What is taking place in Gaza is meant for the history books: an epic tale of a small nation under a long, decades-long brutal siege, facing one of the greatest military powers in the world. And yet, it refuses to be defeated.
Not even the legendary tenacity of Leo Tolstoy’s War and Peace characters can be compared to the heroism of Gazans, living over a tiny stretch of land while subsisting on the precipice of calamity, even long before the Israeli genocide.
But if Gaza has already been declared uninhabitable by the United Nations Conference on Trade and Development (UNCTAD) as early as 2020, how is it able to cope with everything that took place since then, particularly the grueling and unprecedented Israeli war, starting on 7 October?
“I have ordered a complete siege on the Gaza Strip. There will be no electricity, no food, no fuel, everything is closed,” said Israeli Defence Minister Yoav Gallant on 9 October. In fact, Israel carried out far greater war crimes than the choking of 2.3 million people.
“No place is safe, not even hospitals and schools,” the UN Office for the Coordination of Humanitarian Affairs (OCHA) said on X on 11 November. Things have become far worse since that statement was made.
And, because Gazans refused to leave their homeland, the 365 square kilometres – approximately 141 square miles – turned into a hunting ground of human beings, who were killed in every way imaginable. Those who did not die under the rubble of their homes, were gunned down by attack helicopters while attempting to escape from one region to another, the rest are now dying from disease and hunger.
Not a single category of Palestinians has been spared this horrible fate: the children, the women, the educators, the doctors and medics, the rescuers, even the artists and the poets. Each one of these groups has an ever-growing list of names, updated daily.
Fully aware of the extent of its war crimes in Gaza, Israel has systematically targeted Gaza’s storytellers – its journalists and their families, the bloggers, the intellectuals and even the social media influencers.
While Palestinians insist that their collective pain – and resistance – must be televised, Israel is doing everything in its power to eliminate the storytellers.
The Palestinian Journalists Syndicate said in a statement on 6 December that 75 Palestinian journalists and media workers have been killed by Israel since the beginning of the war.
The above number does not include many citizen journalists and writers who do not necessarily operate in an official capacity. It also does not include members of their families, like the family of journalist Wael Al-Dahdouh or the family of Moamen Al Sharafi.
Aware that their intellectuals are targets for Israel, Gazans have, for years, attempted to produce yet more storytellers. In 2015, a group of young journalists and students formed a group they called ‘We Are Not Numbers’. “We Are Not Numbers tells the stories behind the numbers of Palestinians in the news and advocates for their human rights,” WANN described itself.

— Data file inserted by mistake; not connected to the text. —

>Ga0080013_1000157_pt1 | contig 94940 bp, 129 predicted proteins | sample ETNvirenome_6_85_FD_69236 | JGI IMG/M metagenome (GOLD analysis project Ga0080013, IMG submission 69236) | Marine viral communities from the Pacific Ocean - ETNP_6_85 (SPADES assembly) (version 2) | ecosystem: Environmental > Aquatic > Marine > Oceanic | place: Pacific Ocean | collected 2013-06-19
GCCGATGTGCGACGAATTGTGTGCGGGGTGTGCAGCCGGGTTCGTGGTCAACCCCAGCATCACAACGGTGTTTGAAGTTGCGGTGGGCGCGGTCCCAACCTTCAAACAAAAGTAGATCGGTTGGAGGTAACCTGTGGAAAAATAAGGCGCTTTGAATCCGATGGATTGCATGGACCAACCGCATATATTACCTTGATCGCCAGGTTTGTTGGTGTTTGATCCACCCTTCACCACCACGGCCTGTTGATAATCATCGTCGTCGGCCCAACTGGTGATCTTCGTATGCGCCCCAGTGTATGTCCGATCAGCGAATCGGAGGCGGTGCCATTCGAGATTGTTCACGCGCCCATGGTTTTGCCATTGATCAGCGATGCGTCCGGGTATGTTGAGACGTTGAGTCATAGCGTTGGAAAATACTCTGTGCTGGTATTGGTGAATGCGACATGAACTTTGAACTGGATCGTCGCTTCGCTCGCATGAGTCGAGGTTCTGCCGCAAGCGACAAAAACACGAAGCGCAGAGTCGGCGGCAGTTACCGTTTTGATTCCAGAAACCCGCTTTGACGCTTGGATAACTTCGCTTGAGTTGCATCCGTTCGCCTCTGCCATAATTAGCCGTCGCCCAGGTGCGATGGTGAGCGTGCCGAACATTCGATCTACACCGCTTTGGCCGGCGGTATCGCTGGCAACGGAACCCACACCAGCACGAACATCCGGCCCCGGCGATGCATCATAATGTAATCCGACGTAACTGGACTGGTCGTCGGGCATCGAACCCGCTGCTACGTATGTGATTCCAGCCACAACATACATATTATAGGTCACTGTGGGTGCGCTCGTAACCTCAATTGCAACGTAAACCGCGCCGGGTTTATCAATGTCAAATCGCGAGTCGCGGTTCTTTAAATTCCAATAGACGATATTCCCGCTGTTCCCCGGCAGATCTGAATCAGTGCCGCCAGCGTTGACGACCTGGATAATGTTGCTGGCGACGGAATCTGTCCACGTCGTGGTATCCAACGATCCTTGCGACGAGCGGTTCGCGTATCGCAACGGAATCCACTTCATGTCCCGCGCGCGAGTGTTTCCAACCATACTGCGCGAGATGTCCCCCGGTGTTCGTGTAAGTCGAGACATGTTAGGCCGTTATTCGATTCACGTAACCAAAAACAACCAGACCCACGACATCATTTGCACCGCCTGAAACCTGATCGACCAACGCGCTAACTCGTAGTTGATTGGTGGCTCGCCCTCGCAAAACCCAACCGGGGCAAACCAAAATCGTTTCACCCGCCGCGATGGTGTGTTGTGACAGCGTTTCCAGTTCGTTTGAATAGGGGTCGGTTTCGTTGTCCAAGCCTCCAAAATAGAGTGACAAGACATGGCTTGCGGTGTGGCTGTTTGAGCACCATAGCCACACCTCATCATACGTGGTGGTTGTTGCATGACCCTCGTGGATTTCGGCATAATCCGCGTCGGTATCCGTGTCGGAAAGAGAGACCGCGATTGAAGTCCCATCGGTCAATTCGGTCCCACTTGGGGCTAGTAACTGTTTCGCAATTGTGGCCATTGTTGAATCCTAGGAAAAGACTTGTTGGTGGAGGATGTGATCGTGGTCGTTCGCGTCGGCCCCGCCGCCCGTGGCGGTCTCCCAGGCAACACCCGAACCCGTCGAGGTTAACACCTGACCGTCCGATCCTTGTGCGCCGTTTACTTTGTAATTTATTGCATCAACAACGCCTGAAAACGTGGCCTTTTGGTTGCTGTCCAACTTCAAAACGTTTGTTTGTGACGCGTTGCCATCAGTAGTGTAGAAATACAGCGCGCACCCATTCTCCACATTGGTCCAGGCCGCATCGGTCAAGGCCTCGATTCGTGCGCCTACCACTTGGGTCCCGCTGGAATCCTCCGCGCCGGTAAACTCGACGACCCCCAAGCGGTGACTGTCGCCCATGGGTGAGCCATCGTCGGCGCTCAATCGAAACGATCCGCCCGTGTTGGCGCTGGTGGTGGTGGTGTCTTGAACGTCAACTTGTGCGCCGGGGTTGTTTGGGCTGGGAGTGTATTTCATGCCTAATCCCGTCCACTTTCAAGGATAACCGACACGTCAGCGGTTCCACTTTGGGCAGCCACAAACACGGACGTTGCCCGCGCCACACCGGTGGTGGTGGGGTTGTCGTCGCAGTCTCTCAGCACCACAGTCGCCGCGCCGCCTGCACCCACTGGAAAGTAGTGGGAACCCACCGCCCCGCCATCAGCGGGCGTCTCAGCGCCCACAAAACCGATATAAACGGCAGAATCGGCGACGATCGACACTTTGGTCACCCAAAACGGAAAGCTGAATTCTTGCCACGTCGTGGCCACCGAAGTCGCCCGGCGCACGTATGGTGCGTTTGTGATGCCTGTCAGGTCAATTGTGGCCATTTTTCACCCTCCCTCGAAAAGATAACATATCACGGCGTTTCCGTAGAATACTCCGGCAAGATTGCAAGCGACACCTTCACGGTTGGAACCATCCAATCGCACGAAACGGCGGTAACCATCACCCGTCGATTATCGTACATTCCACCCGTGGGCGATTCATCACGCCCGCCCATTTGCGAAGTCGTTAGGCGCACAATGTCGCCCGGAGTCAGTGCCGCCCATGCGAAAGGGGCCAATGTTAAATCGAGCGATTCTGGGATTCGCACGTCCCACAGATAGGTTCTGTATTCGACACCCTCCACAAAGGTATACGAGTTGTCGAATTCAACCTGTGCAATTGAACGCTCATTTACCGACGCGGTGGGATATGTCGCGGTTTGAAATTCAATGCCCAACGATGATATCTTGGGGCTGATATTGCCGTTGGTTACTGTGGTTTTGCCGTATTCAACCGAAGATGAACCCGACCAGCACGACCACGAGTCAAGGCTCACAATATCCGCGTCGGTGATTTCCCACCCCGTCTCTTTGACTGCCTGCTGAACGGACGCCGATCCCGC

A co-founder of the group, Professor Refaat Alareer, is a beloved Palestinian educator from Gaza. A young intellectual, whose brilliance is only matched by his kindness, Alareer believed that the story of Palestine, Gaza in particular, should be told by the Palestinians themselves, whose relationship to the Palestinian discourse cannot be marginal.
“As Gaza keeps gasping for life, we struggle for it to pass, we have no choice but to fight back and tell her stories. For Palestine,” Alareer wrote in his contribution in the volume Light in Gaza: Writing Born of Fire.
“Sometimes a homeland becomes a tale. We love the story because it is about our homeland and we love our homeland even more because of the story,” he wrote in Gaza Writes Back.
Alareer reportedly refused to leave northern Gaza, even after Israel managed to isolate it from the rest of the Strip, subjecting it to countless massacres.
As if aware of the fate awaiting him, Alareer tweeted this line, along with a poem he had penned: “If I must die, let it be a tale.”
On 7 December, the writers’ collective, We Are Not Numbers, declared that their beloved founder, Refaat Alareer, was killed in an Israeli air strike in northern Gaza.
Alareer was not the only member of the collective who was killed by Israel. On 14 October, Yousef Dawas and on 24 November, Mohammed Zaher Hammo, were killed, with members of their families, in Israeli strikes on various parts of the Gaza Strip.
In one of the workshops I did with the group, prior to the war, Yousef Dawas stood out, and not only because of his unusually long hair, but because of his clever and pointed questions.
He wanted to tell the stories of ordinary Gazans, so that other ordinary people around the world can appreciate the everyday struggle of the Palestinian people, their righteous quest for justice and their hope for a better future.
These storytellers were all killed by Israel, with the hope that the stories will die with them. But Israel will fail because the collective story is bigger than all of us. A nation that has produced the likes of Ghassan Kanafani, Basil Al-Araj and Refaat Alareer will always produce great intellectuals, who will serve the historic role of telling the story of Palestine and her liberation.
This is the last poem shared by Alareer.
“If I must die,
you must live
to tell my story
to sell my things
to buy a piece of cloth
and some strings,
(make it white with a long tail)
so that a child, somewhere in Gaza
while looking heaven in the eye
awaiting his dad who left in a blaze—
and bid no one farewell
not even to his flesh
not even to himself—
sees the kite, my kite you made, flying up
and thinks for a moment an angel is there
bringing back love
If I must die
let it bring hope
let it be a tale.”
The views expressed in this article belong to the author and do not necessarily reflect the editorial policy of Middle East Monitor.